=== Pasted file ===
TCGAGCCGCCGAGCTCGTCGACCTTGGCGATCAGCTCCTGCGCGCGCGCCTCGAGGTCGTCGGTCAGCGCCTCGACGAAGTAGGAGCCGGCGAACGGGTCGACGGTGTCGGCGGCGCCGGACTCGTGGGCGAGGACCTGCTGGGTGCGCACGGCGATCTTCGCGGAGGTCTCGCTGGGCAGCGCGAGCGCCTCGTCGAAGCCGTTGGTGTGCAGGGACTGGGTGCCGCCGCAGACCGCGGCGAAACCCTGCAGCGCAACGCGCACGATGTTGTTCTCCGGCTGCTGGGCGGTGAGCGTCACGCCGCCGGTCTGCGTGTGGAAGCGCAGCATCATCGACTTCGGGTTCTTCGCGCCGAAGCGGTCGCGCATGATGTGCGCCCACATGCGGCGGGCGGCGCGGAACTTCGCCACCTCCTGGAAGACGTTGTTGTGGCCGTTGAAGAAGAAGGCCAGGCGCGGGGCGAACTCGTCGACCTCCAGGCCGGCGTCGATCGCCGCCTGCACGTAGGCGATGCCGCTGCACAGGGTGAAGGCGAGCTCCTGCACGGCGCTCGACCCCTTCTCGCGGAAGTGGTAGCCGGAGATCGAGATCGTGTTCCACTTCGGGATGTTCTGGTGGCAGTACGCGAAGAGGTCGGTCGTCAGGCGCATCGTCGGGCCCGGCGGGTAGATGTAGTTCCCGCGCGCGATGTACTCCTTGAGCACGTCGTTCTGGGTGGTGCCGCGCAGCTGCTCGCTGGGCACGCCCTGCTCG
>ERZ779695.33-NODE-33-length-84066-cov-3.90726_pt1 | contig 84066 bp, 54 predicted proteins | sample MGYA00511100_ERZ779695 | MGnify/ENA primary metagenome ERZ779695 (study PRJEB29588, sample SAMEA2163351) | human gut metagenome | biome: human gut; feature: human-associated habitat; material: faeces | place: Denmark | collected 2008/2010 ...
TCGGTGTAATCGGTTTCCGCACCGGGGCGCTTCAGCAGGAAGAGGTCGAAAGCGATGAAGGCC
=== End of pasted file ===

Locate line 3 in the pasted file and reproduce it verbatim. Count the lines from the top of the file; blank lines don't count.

TCGGTGTAATCGGTTTCCGCACCGGGGCGCTTCAGCAGGAAGAGGTCGAAAGCGATGAAGGCC